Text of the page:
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Upgrade from 5-year old CPU...

Discussion in 'System Builder's Advice' started by scooper22, Oct 14, 2011.

  1. scooper22

    scooper22 New Member

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    Hello everyone

    I plan to replace the heart of my rig and am looking for some advice and comments about the strategy I laid out.

    First perhaps a small rundown of the current system with the neuralgic points that have crept up:

    - CPU: AMD Athlon 64 X2 3800+ EE "Windsor" 90nm
    The CPU is undervolted at idle (1.0500V) and overclocked from 2.0GHz to 2.4GHz (+25%) without substancial voltage increase. As the TDP is rated at 65W this is a nice cuddly friendly processor that drains only little energy at idle (for power consumption see below)

    - Motherboard: ASRock AM2NF6G-VSTA
    This board has onboard GFX (actually disabled) and a crappy nForce-chipset that has problems with its USB ports (this has to do with the broken by design nForce-chip). There's an AM2-socket and the board is compatible to some AM2+ chips, but nothing more.

    - GPU: Sapphire Radeon HD 6950 2 GiB (reference)
    The pride of the rig, a reference 2 GiB 6950 from Sapphire with unlocked shaders, oc-headroom to 960MHz core. It's idle mode is undervolted (0.9V to 0.8V), under load the card currently runs stock 800MHz slightly undervolted at 1.05V (from 1.1V). There's plently of headroom but there's no need as it's not the limiting factor of the rig.

    - Power Usage:
    Before the discrete GPU was installed the rig ran with the onboard-GFX (GeForce6-class, DX9) on shared memory. There are some (I think) quite good power figured possible:
    - CPU idle, onboard-GPU idle: 58 W
    - CPU 2x100%, onboard-GPU 100%: 89 W (able to run most older games at 40-100FPS, Crysis on lowest settings got 5-10 FPS, but on a five-year old CPU, onboard GFX with shared memory this is.. well.. quite respectable? :) )
    With the 6950 installed:
    - CPU idle, 6950-GPU idle: 76 W (sadly a huge increase! :( )
    - CPU 2x100%, 6950-GPU 100%: 249 W (buuuurn! :) )


    As the CPU is now a five years old dual-core with slowish DDR2-800 RAM, a board that drives me nuts (one USB port running 2.0, one only 1.0 and the others completely unusable) and a power usage that makes it a potential candidate for a 24/7 fileserver I plan to replace CPU+board+RAM for something newer that will match the 6950 and Win7x64.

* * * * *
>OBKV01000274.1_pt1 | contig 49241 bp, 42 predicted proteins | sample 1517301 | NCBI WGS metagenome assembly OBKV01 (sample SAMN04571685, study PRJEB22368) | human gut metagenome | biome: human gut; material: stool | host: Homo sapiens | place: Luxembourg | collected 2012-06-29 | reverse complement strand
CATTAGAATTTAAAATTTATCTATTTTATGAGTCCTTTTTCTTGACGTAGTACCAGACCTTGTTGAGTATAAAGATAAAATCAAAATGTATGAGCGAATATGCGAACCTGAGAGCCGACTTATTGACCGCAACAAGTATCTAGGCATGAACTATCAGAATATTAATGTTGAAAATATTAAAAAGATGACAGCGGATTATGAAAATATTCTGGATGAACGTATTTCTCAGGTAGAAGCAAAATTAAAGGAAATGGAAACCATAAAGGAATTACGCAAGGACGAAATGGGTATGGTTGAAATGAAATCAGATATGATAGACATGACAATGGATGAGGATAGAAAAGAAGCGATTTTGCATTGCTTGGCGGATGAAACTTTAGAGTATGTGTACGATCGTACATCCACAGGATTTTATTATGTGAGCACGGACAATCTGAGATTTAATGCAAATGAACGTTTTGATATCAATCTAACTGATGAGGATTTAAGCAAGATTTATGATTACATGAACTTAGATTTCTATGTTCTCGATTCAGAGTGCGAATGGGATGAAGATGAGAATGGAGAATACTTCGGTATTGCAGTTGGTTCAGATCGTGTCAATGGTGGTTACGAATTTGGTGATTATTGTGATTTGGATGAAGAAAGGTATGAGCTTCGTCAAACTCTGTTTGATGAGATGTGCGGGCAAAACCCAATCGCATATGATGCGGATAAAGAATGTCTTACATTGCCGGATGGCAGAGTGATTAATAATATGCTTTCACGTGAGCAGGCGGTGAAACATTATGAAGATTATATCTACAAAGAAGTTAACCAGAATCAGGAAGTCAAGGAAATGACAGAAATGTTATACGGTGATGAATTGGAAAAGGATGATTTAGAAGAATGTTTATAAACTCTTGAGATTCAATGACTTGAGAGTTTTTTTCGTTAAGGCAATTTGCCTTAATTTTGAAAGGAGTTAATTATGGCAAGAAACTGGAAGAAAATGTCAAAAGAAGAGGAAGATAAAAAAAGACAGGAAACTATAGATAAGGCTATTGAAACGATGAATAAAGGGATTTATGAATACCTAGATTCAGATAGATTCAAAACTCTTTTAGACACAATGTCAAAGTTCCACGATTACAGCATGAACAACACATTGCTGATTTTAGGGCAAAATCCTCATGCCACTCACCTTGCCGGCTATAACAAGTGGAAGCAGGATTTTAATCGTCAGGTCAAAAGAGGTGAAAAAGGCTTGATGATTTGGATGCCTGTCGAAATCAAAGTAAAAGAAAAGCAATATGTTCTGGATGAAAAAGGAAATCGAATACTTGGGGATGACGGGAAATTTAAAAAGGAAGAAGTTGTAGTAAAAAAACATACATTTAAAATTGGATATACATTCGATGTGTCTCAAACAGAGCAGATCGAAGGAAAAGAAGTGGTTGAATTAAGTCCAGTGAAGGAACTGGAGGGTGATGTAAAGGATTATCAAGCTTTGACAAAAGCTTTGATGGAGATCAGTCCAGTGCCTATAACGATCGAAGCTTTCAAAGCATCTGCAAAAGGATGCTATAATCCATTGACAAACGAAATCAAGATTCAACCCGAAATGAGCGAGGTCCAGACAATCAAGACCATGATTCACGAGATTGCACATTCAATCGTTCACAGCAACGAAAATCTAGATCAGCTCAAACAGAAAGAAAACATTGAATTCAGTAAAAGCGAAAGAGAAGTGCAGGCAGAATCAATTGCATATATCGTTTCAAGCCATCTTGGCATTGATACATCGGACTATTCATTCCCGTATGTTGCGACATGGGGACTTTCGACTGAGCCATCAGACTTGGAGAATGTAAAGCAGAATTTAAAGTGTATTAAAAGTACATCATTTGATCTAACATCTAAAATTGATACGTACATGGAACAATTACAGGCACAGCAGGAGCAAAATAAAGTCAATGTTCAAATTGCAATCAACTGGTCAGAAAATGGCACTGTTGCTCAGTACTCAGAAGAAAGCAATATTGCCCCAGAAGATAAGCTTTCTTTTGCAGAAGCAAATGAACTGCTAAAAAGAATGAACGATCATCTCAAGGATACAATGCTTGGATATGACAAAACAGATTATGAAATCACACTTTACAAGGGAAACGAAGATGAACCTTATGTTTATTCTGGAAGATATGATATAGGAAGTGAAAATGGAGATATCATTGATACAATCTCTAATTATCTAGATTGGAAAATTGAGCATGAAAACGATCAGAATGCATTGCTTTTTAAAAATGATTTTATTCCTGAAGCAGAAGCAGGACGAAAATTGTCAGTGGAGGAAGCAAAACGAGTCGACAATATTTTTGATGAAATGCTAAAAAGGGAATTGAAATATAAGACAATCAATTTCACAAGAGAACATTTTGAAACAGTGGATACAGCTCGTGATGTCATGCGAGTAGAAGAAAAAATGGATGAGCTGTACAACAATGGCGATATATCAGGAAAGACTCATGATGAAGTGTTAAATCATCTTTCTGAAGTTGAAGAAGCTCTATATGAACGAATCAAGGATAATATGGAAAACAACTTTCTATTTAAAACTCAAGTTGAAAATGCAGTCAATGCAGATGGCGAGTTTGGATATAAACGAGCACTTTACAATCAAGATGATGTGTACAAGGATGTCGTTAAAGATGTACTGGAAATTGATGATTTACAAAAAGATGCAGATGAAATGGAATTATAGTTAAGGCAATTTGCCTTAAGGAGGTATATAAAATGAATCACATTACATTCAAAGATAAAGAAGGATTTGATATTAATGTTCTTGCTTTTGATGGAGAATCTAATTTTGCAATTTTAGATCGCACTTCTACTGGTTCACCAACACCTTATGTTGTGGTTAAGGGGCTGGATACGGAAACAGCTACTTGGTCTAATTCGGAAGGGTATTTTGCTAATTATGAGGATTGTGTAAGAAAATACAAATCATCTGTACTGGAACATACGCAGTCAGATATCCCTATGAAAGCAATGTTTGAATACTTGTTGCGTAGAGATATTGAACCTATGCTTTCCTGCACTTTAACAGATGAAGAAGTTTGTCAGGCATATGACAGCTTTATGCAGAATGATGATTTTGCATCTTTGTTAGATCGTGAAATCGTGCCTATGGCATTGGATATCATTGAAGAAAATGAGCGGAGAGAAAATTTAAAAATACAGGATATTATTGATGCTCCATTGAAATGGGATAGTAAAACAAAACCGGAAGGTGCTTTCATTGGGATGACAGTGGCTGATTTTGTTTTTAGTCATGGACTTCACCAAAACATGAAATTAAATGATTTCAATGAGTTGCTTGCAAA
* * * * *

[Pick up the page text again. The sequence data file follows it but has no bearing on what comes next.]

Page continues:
For the question Intel or AMD I personally favor AMD as I don't like the public attitude of Intel, won't support their DRM, remote-shutdown-politic, and their high prices.
    I DO however have experience with Intel (Pentium I :) ). Chosing Intel is definitely not a no-go for me but I'd be reluctant and would give AMD the favour, if not at last to keep the competition between the two alive.



    The CPU.
    So I browsed some shops and specs and came to two CPUs:
    - AMD Phenom II X4 910e
    - AMD Phenom II X6 1090T

    Reasonings:
    - The 910e is a four-core, TDP 65W processor running stock 2.6 Ghz. It has proven to be overclockable up to ~3.2-3.5 GHz (+~25-35%) so the stock frequencies don't count here :)
    For me this is a very energy-efficient 4-core 3.3 GHz processor. the samt TDP lead me to the assumtion the power usage would be around the same as my current processor. It comes at 120 €.
    - The 1090T is a six-core processor with a TDP of 125W, which is twice the TDP of the 910e or my current CPU. It's clocked at 3.2 GHz and I expect it to be overclockable to 3.5 GHz (+~10%), maybe more, up to 4.0GHz (+25%). It has the same feature set as the 910e but two cores more. It comes at 150 €.

    I am unsure what the power usage of the two is at idle. I suspect them to be roughly the same, maybe +10W for the 1090T. Under load I primary want performance, power usage here is at 2nd place, however not forgotten.
    As the 910e can 4 x 3.5GHz @ 65W and the 1090T 6 x 3.5 GHz @ 125W, the favour here actually goes to the 910e. But I cannot overview the need for two extra cores in the future.
    -> So the first question here would be 910e or 1090T (1075T/1100T, BE only)?
    -> The second: Should I rather wait another 1/2 year for BD-prices to settle and take one of these? How's my timing?


    The Motherboard.
    I wanted an AM3+ socket board that is Bulldozer (Piledriver?) compatible for future CPU-upgrades. I think the AM3+ socket is a dead end but from the 1090T on there are two more CPU-generations for this socket to be expected (BD, PD), so an upgrade-path is available for the next few years.
    -> Reasonable?

    As new board I chose ASRock 970 Extreme4. It's AM3+ and provides all I need. It also has a lower power usage than the 990FX Extreme4. It costs around 85 €.
    -> How's the board I chose (future compatible, brand, compatibility, etc.) ?



    The RAM.